Independent British comedy finds success with innovative release. Screen talks to the film’s director James Rouse.
Being turned down by every sales agent and distributor often marks the end for a film’s release, but for James Rouse’s Downhill it was only the beginning.
Highly positive test screenings convinced Rouse and producer Benji Howell to embark on an innovative release, involving everything from film-themed blister plasters to free pints of ale.
“We had a very targeted approach, using our limited marketing funds to talk to a group of people who don’t normally get talked to about film: the walking community,” recalls Rouse.
“Although we never set out to make a film for walkers, the advantage of targeting walkers is that they’re an incredibly enthusiastic, lovely bunch of people. We made it our objective that if you’re doing any of the major UK walks in 2014, you’d hear about Downhill.”
The film-makers did that in a variety of ways including, but not limited to, luggage tags, beer mats, Downhill Mint Cake and a spoof advert online selling one of the character’s walking boots for £32k. Even the green carpet premiere was walking themed with sheep and a dress code of ‘black tie and walking boots’.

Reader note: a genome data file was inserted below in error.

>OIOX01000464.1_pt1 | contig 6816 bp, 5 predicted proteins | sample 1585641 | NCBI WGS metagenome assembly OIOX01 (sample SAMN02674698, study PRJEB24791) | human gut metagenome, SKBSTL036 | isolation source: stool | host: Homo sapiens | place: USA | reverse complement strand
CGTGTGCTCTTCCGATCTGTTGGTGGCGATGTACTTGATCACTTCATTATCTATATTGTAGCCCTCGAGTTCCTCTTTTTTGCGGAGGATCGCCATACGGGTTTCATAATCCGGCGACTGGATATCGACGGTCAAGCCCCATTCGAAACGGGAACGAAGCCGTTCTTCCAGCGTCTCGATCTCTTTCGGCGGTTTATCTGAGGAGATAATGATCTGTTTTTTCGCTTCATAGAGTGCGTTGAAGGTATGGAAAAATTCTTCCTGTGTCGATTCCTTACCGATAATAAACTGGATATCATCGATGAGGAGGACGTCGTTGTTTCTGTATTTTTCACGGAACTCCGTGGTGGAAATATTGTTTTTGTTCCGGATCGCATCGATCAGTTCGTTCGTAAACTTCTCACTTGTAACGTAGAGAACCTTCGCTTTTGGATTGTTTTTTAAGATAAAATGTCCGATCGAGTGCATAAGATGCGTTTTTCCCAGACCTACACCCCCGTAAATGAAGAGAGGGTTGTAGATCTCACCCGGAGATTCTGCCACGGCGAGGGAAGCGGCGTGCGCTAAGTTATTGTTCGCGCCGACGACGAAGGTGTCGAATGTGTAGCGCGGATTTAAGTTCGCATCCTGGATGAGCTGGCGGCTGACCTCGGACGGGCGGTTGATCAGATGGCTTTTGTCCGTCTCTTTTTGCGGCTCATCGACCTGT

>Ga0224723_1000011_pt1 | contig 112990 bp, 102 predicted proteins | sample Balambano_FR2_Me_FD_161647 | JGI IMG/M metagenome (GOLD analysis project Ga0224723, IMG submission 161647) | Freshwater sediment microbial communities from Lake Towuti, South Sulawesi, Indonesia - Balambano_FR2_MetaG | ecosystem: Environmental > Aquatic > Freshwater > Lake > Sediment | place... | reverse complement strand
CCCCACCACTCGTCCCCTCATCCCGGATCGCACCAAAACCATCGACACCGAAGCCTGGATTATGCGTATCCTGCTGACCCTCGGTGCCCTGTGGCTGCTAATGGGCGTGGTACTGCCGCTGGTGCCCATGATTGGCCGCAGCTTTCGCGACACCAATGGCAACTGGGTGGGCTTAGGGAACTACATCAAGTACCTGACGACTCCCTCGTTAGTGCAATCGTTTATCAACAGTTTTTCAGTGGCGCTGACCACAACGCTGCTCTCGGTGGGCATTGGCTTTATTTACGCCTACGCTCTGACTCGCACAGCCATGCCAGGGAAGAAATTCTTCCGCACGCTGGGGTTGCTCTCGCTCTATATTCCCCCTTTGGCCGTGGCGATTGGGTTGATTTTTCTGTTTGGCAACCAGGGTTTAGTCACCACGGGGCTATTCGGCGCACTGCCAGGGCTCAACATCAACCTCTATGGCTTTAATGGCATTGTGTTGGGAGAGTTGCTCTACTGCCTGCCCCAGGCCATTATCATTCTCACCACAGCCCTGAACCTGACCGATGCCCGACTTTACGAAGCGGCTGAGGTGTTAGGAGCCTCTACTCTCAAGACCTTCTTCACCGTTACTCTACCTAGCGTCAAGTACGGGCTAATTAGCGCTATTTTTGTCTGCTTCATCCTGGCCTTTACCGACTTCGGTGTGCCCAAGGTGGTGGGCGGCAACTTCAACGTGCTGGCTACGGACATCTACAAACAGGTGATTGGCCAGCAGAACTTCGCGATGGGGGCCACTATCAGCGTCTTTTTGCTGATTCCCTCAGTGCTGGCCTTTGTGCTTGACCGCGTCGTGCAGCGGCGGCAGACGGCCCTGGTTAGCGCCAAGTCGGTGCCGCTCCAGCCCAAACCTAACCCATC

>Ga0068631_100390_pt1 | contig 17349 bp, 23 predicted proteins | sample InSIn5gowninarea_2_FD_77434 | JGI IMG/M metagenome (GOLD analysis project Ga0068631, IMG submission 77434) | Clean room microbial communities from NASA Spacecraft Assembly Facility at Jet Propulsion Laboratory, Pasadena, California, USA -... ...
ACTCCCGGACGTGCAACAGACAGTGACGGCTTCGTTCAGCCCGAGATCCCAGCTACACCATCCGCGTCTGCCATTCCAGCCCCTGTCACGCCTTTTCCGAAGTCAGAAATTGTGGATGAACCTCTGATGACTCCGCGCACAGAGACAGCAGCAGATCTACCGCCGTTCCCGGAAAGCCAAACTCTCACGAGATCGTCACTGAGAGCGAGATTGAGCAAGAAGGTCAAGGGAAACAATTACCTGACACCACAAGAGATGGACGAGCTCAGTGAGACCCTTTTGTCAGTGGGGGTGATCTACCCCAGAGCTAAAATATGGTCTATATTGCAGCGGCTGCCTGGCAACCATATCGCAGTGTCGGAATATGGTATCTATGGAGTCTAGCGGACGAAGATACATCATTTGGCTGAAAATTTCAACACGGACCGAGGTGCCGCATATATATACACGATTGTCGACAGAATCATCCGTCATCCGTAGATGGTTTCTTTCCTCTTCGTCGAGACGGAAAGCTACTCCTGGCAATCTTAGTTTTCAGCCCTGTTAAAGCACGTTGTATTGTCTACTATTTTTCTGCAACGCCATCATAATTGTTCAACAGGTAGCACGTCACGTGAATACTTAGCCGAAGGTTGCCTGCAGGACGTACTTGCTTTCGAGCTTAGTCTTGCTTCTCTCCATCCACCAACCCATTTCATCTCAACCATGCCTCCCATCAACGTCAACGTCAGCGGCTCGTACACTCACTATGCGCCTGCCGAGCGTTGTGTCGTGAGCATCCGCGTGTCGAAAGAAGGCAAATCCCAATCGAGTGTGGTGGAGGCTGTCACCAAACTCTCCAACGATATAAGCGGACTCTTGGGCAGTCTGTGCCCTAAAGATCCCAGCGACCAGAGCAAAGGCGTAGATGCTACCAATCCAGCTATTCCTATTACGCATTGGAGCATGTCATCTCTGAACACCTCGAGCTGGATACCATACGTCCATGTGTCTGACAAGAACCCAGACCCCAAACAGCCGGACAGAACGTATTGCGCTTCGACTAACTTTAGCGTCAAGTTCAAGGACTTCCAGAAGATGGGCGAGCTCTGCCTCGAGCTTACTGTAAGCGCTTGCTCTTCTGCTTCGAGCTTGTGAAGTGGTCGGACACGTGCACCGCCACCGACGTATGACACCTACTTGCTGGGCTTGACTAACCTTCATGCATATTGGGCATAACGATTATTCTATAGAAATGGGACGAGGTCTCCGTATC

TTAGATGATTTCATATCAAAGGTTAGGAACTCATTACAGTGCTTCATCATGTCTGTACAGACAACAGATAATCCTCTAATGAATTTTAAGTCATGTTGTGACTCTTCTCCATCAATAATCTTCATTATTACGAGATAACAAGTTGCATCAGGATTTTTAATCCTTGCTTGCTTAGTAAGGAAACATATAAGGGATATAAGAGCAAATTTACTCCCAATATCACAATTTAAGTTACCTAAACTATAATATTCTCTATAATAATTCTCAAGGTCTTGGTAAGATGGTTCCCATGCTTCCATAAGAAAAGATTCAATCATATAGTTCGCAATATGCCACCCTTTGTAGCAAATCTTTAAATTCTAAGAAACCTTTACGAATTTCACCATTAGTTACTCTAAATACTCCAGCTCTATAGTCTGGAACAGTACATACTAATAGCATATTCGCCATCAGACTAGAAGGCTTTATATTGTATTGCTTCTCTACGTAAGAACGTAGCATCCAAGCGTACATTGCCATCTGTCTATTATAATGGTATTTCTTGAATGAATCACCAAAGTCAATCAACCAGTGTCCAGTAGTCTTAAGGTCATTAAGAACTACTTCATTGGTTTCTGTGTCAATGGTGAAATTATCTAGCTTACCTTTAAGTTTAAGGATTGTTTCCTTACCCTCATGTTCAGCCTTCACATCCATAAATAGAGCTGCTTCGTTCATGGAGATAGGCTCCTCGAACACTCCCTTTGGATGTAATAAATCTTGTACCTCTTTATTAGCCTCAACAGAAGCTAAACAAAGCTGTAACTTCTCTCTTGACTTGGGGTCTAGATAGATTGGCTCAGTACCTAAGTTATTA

“We caught the walking community’s imagination and enabled them to talk to their friends and spread the word,” explains Rouse. “And because Downhill is a story about real people with real problems, rather than just walkers, a varied audience began to gain interest in its release.”
Positive reviews followed from the likes of The Times, The Guardian and even Stephen Fry.
The result? During its limited theatrical run, the film was rebooked into every cinema that came on board in the first wave (including the Empire in Leicester Square) and in Cumbria, the film was outselling Edge of Tomorrow. Currently, cinemas are still booking into August.
Its online release since has also proved strong, with the film hitting the number one spot on the iTunes independent film charts.
And international prospects look bright, with interest from several markets and Rouse receiving almost daily requests from new countries, some of them “quite unexpected”.
So would Rouse do it all over again? “Absolutely. It was a huge amount of work, but worth it every time, and great fun to do. It allowed the whole campaign to have a personal touch,” states the director.
“In comparison to a Hollywood blockbuster our budget was minuscule, so you have to think very hard about how you use every penny. It forces you to be more creative - we were never going to be on the side of a bus - which can only be a good thing.
“We got to give the film the very best chance simply by working ourselves silly, fuelled by the passion of the key people who made the movie in the first place.”